No They need to embrace Planescape and Eberron, obviously! :)

Poor WotC. I can smell the doom.

Not surprising, but my DnD group grew up and moved away. We’d play online but the virtual online options are pretty poor, relatively spendy, and I am not paying a monthly fee to get access to those kinds of things. I don’t mind buying physical game books, still love that, but… i am not going to go all out when getting online games is such a pain. Still miss Core Rules kind of set-up.

And obviously Dragonlance is the way to go ;-).

I’m a fan of both Monte Cook and Mike Mearls, so I’m cautiously optimistic. I wasn’t a fan of 4E, or more specifically I should say it seemed like an interesting fantasy RPG, but a bit too different from D&D to still be D&D. So I hope Monte and Mike take 5E back in the direction of 3E or a completely new edition that is similarly as true to the root of the game as the 3E/3.5E/Pathfinder branch of the family.

But at the same time I’m pretty happy with Pathfinder so if that doesn’t happen, I’m not too worried.

Also, I’m in violent agreement that the best thing for the game needs to be a coherent digital strategy and toolset that enables game groups to play over the internet asynchronously or in real time. Rather than a modern NWN running me or facilitating me in running players through preset and scripted scenarios, I’m looking more for the ultimate digital tabletop that empowers me as a DM to easily run a tabletop game over the internet. But since WotC seems to have difficulty with their digital direction I’m not optimistic this will happen.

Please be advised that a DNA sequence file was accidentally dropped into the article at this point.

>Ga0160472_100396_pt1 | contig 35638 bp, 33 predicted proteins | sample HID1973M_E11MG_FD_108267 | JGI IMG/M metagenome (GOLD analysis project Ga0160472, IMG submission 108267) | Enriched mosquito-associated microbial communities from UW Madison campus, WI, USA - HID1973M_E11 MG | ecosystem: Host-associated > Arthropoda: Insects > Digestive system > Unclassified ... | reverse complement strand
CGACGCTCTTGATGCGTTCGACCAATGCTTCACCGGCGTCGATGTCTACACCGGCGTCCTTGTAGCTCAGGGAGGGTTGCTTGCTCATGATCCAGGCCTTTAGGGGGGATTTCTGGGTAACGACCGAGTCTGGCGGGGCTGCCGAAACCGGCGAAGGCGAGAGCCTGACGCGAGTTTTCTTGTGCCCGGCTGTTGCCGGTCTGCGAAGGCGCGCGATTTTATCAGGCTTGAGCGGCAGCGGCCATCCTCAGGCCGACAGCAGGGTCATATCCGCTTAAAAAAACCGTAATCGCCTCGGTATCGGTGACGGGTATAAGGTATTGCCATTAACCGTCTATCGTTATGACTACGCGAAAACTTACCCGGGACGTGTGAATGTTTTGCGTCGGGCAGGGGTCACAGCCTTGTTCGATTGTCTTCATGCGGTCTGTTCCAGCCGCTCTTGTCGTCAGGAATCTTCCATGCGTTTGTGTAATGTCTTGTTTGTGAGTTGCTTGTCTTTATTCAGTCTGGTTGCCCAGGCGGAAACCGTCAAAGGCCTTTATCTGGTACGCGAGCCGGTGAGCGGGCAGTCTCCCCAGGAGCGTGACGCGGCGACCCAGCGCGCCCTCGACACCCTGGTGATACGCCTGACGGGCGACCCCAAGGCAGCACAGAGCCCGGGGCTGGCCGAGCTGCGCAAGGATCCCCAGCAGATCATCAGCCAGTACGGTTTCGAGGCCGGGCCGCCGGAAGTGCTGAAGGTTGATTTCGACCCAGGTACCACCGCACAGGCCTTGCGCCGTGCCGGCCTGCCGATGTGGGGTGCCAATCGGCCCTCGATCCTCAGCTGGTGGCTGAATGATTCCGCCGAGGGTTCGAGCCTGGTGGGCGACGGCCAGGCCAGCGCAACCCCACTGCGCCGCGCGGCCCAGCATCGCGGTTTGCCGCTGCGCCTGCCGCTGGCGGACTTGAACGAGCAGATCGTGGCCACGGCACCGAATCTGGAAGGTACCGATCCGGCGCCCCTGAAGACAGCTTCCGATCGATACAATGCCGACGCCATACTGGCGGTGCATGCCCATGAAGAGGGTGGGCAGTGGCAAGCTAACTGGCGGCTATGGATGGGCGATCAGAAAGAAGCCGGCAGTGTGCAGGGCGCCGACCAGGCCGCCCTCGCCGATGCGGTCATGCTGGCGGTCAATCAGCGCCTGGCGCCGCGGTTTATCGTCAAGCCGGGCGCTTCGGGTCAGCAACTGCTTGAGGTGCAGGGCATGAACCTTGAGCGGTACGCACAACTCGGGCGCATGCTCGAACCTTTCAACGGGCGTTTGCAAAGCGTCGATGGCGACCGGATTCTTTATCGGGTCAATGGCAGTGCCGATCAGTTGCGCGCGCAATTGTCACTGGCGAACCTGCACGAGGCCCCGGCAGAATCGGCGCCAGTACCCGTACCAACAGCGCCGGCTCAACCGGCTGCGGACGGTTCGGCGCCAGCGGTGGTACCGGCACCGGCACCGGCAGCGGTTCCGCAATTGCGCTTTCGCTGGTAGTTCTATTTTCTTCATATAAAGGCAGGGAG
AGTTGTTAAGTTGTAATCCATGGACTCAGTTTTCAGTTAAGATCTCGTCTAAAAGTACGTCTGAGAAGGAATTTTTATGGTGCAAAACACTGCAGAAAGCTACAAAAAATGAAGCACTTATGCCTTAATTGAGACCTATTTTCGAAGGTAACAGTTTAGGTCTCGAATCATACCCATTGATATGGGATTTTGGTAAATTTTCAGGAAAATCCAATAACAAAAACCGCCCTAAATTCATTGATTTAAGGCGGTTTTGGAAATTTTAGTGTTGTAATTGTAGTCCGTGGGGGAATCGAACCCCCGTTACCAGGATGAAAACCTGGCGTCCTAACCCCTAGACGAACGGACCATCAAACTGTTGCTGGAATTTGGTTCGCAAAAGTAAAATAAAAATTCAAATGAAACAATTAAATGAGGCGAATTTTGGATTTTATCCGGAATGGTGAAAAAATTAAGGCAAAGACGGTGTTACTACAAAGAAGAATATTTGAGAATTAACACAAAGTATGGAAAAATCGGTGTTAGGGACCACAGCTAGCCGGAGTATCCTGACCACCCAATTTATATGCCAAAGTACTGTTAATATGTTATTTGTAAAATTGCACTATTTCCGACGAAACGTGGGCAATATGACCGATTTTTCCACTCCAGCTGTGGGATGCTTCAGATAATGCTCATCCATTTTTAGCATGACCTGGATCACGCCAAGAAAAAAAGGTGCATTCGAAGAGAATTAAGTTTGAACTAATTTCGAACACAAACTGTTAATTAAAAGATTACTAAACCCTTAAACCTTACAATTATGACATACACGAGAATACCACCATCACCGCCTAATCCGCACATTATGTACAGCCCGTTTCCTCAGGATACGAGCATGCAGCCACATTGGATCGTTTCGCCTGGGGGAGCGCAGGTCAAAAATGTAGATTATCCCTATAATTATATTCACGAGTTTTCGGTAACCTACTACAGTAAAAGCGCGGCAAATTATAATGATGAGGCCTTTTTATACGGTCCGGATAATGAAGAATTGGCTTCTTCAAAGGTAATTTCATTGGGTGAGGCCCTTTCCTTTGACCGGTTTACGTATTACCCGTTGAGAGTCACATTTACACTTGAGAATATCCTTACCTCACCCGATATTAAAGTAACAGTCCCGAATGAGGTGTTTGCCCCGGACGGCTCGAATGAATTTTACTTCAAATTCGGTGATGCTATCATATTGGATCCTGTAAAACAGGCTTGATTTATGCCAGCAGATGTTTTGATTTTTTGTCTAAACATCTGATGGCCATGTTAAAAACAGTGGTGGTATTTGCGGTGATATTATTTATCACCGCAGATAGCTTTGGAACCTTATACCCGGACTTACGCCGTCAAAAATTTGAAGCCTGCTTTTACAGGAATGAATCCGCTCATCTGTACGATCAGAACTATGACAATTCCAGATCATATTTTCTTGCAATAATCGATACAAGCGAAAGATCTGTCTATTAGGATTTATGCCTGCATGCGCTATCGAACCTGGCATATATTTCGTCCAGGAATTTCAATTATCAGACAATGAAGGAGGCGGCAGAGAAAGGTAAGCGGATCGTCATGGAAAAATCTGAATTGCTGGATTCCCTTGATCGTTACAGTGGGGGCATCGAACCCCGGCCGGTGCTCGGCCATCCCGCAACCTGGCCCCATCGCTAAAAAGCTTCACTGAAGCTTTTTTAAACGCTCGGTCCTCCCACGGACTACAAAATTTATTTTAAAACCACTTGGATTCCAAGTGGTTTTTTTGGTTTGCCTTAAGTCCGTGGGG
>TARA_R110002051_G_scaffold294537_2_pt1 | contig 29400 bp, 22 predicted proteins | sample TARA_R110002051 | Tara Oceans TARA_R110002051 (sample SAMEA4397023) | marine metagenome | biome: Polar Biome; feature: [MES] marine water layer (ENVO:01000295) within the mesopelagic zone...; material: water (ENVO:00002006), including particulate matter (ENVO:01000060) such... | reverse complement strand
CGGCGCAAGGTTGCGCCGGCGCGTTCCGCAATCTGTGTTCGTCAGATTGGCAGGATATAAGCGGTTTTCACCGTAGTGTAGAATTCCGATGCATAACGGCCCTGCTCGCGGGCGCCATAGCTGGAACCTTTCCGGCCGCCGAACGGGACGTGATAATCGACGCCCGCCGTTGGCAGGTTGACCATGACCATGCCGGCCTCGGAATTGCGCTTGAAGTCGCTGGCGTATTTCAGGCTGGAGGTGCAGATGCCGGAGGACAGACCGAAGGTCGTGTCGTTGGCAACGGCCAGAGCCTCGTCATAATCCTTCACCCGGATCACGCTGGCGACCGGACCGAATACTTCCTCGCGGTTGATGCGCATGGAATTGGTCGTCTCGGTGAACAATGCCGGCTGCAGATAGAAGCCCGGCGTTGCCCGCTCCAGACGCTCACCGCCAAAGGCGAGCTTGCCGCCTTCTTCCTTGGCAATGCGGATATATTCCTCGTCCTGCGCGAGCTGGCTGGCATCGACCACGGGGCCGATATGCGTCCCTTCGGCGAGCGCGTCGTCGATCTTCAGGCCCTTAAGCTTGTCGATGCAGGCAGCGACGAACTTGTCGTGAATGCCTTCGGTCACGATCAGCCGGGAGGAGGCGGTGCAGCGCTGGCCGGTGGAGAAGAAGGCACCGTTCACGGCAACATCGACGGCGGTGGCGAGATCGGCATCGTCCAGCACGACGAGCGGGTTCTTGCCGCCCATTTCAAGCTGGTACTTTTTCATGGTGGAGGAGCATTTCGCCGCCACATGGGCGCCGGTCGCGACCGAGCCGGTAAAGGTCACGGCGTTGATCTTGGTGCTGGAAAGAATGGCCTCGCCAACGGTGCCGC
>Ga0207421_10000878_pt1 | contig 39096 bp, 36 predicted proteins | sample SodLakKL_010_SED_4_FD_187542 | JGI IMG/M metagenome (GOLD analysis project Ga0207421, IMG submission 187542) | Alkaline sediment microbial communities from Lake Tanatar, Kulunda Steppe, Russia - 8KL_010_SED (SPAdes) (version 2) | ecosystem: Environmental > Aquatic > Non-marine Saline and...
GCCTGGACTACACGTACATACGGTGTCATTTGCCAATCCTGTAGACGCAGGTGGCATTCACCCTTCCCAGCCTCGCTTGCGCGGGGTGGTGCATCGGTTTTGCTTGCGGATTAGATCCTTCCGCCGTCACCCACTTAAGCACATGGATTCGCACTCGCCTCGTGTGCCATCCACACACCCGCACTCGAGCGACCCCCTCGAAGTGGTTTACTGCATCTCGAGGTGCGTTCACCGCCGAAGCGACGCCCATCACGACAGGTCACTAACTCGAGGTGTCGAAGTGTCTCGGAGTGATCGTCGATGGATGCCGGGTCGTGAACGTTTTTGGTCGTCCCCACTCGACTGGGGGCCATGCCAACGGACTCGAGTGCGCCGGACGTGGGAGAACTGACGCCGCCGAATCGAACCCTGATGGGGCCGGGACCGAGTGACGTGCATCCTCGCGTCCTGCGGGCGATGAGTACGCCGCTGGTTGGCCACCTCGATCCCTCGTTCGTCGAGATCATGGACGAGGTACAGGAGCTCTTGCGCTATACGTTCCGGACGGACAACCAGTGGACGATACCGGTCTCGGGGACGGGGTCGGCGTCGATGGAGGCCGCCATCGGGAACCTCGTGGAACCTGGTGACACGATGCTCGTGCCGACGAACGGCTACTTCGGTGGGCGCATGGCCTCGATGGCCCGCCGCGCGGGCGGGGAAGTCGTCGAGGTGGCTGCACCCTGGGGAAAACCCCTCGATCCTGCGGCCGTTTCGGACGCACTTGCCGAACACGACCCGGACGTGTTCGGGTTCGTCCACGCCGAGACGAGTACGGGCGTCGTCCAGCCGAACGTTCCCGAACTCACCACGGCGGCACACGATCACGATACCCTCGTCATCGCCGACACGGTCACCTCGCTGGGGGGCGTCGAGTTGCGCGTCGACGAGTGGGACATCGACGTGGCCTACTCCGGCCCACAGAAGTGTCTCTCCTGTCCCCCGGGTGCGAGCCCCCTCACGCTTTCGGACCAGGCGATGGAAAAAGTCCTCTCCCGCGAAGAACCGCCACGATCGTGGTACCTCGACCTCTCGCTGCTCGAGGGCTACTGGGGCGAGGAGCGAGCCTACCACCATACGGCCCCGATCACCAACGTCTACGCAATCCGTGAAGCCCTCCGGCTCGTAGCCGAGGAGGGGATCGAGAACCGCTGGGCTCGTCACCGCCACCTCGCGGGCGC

I am not sure why so many people are saying they need to do a internet-based tabletop experience, to solve problems like schedules and meetings. That’s asynchronous roleplaying, and it already exists, people play by email or in message boards. Centralized tools like dice rolls and collaborative maps would be nice, but in the end they are auxiliary tools.

Asynchronous roleplaying have the problem of having the speed of a snail. Hell, on of the problems of tabletop roleplaying is being slow by nature (it can be 3-4 long sessions for a story, more prep time), and by internet is even several times slower. Apart from that, the ‘virtual’ social experience is not as good as playing with people in front of you, and that’s one of the of the best points of p&p rpgs over crpgs/mmos.

I don’t think its so much an issue of the rules, lack of online programs or the like that has caused the decline of the genre.

I think time has simply passed it by, like it happens with things that get outmoded /outdated due to technology.

There’s a reason the Pong machines doesn’t sell anymore, or that arcade halls arent around anymore like they used to. Its just not interesting anymore to the general public, and thats the same thing with PnP rpgs.

Hey, I played them like crazy back in the 80’s, and early 90’s, D&D (Red,blue, green and black sets I have still), Frontier, Traveller, MERP, Shadowrun and what have we, and it was fun, but I’d much rather do something else with my time these days, and I don’t see my kids nor their friends playing it either. The boys play computer games and soccer nowadays instead. We didn’t have that choice in most cases, when PnP rpgs where all the rage.

The problem with P&P is that entertainment is only as good as the session. The people you play with, even if you can manage to coordinate regular sessions, don’t provide a stable and assured level of entertainment.

At least, not in my experience.